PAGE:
Minneapolis "Indian Town" due $3 million facelift


MINNEAPOLIS - Ugly, dangerous, run down, occupied by police - many words have been used to describe Minneapolis' Franklin Avenue over the years.

Avenue business leaders would like to add to the list a few adjectives about the embattled thoroughfare. A complete overhaul of the streetscape (between Chicago and 16th Avenue) will begin in late May. The $3.1 million renovation will turn the four lanes into two lanes with a center turn lane, widen sidewalks, improve lighting at both the street and pedestrian level, plant $100 thousand worth of trees, flowers and shrubs and install decorative fencing, flags and sidewalk tiles embossed with images that reflect the neighborhood's rich ethnic composition.

Beautiful, safe, green and attractive are what the east end of Franklin will become, said Theresa Carr, executive director of the American Indian Business Development Corp.

"This project is about beautification and safety, as well as making the area friendly to pedestrians and businesses. If you look at it now, Franklin is a cement wasteland. We're going to make it green, narrow the lanes to calm traffic, and make it a livelier place for people to be."

Carr expects construction to last 12 weeks when Franklin will become a dirt road for local traffic only. Motorists and bus riders will be forced to use detours and alternate routes.

Phillips Neighborhood residents will experience inconvenience and increased noise pollution into the fall, but Deanna Foster says the benefits of streetscaping will make the annoyances worth while.

"The first step in promoting this area as a desirable place to live and visit is to slow the traffic down," says Foster, chairwoman of the Franklin Area Business Association. "As it is now, people just lock their doors and get through the neighborhood as fast as they can. We want them to feel safe, to stop and spend some time eating in restaurants, shopping, and enjoying the amazing vitality of this place."

People generally have two reasons for an aversion to east Franklin - fear of crime and fear of cops. The League of Women Voters classified Phillips as the "largest Urban Indian Reservation in the United States."

Crime is a regular feature of the neighborhood. Drug dealers and prostitutes ply their trade more openly on Franklin than in any other part of the city. In the past couple of years the neighborhood has become known as a police state to many residents.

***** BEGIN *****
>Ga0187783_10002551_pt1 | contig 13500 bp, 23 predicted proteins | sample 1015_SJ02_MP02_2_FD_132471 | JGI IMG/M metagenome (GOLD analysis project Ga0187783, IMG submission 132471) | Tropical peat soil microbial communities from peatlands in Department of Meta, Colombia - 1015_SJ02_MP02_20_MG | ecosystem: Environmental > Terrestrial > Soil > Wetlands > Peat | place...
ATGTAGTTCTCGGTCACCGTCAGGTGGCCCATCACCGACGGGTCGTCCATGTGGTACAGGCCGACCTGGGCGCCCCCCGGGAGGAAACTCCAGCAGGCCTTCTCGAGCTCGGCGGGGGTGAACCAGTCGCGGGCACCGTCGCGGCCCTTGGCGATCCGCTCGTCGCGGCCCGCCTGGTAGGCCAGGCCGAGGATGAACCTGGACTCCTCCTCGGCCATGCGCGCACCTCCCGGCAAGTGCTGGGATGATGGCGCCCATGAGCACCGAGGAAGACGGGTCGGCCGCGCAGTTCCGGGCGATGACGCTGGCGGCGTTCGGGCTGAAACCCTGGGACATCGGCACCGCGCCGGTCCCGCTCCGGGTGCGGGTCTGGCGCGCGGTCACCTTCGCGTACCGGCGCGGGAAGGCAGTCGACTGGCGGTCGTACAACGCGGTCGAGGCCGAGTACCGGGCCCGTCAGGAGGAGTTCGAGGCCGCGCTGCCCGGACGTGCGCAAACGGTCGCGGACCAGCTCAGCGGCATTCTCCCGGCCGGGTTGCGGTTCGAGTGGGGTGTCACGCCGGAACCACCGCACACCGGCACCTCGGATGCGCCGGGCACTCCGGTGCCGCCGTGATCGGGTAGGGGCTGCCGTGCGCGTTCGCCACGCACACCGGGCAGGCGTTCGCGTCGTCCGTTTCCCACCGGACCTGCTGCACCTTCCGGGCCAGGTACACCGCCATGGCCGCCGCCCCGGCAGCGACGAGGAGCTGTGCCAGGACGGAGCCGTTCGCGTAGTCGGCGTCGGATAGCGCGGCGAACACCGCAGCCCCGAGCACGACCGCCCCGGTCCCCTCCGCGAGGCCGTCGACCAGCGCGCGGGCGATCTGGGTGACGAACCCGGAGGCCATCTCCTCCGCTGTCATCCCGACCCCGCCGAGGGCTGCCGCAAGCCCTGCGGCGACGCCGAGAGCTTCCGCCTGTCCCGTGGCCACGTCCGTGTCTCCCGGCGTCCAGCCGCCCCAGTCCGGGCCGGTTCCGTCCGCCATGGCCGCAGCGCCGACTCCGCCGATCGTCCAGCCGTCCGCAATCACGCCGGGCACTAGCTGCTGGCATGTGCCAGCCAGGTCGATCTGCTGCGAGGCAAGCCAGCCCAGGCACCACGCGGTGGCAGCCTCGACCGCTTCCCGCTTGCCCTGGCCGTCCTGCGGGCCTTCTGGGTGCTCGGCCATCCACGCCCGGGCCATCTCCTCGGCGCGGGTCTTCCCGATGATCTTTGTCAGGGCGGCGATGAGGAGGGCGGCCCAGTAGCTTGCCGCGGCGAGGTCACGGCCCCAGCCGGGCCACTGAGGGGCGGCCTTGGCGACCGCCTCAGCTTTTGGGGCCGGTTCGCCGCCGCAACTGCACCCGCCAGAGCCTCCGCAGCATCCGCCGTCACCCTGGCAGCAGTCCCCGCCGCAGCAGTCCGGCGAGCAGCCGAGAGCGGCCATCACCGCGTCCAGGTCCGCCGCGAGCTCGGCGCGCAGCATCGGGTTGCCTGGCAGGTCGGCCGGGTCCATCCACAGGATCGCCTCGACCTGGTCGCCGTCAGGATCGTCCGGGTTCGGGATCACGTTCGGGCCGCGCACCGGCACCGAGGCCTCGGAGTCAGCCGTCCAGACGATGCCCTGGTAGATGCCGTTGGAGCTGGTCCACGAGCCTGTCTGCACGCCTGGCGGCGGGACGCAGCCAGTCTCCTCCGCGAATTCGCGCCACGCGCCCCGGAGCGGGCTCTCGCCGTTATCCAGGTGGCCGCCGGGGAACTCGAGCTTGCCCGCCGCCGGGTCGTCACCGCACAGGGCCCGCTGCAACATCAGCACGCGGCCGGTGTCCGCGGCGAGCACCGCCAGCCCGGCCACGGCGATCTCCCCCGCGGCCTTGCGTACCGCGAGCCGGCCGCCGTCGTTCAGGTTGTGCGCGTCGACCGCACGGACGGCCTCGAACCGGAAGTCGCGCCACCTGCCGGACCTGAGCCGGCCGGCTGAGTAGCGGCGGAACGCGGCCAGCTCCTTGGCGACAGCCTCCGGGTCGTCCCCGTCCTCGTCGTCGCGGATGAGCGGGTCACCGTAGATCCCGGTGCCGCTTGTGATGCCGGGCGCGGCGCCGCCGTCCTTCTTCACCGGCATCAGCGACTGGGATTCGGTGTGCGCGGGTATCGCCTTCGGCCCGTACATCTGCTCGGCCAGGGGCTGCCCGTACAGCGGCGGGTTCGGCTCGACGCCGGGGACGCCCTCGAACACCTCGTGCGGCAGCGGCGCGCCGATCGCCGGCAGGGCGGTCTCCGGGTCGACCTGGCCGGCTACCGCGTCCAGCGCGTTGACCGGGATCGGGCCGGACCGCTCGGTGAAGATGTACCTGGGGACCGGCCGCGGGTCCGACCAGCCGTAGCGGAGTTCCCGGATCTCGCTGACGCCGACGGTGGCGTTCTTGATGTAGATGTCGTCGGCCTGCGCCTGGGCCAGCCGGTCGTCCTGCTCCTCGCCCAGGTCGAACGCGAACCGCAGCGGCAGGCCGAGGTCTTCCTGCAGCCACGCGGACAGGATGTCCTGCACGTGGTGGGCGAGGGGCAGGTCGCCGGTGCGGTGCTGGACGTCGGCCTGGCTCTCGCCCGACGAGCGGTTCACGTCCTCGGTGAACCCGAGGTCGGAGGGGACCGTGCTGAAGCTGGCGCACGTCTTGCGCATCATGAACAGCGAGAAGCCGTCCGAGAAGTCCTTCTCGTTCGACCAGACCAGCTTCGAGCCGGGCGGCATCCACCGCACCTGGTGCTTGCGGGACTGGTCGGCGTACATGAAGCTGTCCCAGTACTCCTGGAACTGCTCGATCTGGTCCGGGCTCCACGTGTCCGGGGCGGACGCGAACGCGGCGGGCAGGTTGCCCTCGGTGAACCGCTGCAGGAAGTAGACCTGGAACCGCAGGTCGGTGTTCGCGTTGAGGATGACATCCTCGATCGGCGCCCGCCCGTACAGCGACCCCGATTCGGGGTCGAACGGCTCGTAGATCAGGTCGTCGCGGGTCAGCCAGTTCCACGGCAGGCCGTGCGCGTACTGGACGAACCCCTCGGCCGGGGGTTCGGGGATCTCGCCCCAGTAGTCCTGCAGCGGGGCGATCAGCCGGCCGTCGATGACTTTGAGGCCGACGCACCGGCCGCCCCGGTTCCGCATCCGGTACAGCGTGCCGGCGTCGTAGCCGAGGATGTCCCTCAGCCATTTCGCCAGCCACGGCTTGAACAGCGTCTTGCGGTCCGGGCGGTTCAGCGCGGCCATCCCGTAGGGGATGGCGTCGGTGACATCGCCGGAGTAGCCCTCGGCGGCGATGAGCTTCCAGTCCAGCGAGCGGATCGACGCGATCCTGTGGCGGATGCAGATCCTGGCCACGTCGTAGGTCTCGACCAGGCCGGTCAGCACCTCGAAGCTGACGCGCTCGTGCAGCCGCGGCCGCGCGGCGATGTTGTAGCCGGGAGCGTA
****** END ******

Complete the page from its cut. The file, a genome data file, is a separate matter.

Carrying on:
A police program called CODEFOR targeted Phillips. Off-duty officers work overtime on Franklin stopping drivers and pedestrians for minor infractions of the law.Police say CODEFOR is designed to net people with outstanding warrants for more serious offenses. Many Phillips residents say the police are an occupation force denying them their constitution rights. They wonder why drug dealing and prostitution are tolerated but driving to work is not.

Foster says the negative perceptions will decrease after streetscaping. "Crime results when people don't have legitimate opportunities to make a good living. What this will do is attract businesses to the neighborhood, create jobs and give people places right here to spend their money. Very little money stays in Phillips. We want to make this an attractive place to do business so that people can work, so that there will be no need to commit crimes."

Increased lighting and greenery will make Franklin a place where people will want to shop, for for recreation and to socialize. "The more people you have on the streets the more eyes you have on the street," decreasing the pretext for the heavy police presence, she says.

With the changes property values will rise and some low-income people will be forced from their homes. "Gentrification is a concern. At the same time it is better if we have development than if we don't," Foster says. The most similar project to date is conversion of a portion of Nicollet Avenue into visitor-friendly "Eat Street."

"We have seen a dramatic improvement on Nicollet Avenue," says Jim Niland, Ward 6 councilman who represents Phillips. He says success of the Eat Street concept convinced the council and the mayor to support the Franklin Avenue overhaul.

Steve Schoessow, manager of the Bruegger's Bagels commissary in the Franklin Circles Shopping Center, say streetscaping will be great for business. "It will help our employees feel good about where they work and safe about coming to work, as well as attract quality employees from within and outside the neighborhood. It's the type of project that shows immediate result."

"We want to create ways to tie the community together," says Debbie Van Meter of the Franklin Avenue Business Association. "We have so many people who live and work hard in the Phillips neighborhood, but they have to leave to spend their money."

Several businesses are taking advantage of what they're calling the "great potential" of the neighborhood. The Brand New Ancient Traders Market is open on 11th and Franklin. It features a caf? and Native American-oriented shops on street level and office space on the second floor. The old Franklin Theatre is under renovation and two low-rise, mixed-use buildings, with commercial space on street level and housing above, are in the works. The Market building is a prototype planners would like to see replicated - attractive spaces with vaguely ethnic sensibilities that will draw visitors into a Minneapolis version of Chinatown. They see Phillips as an area close to downtown where tourists will want to come and spend money.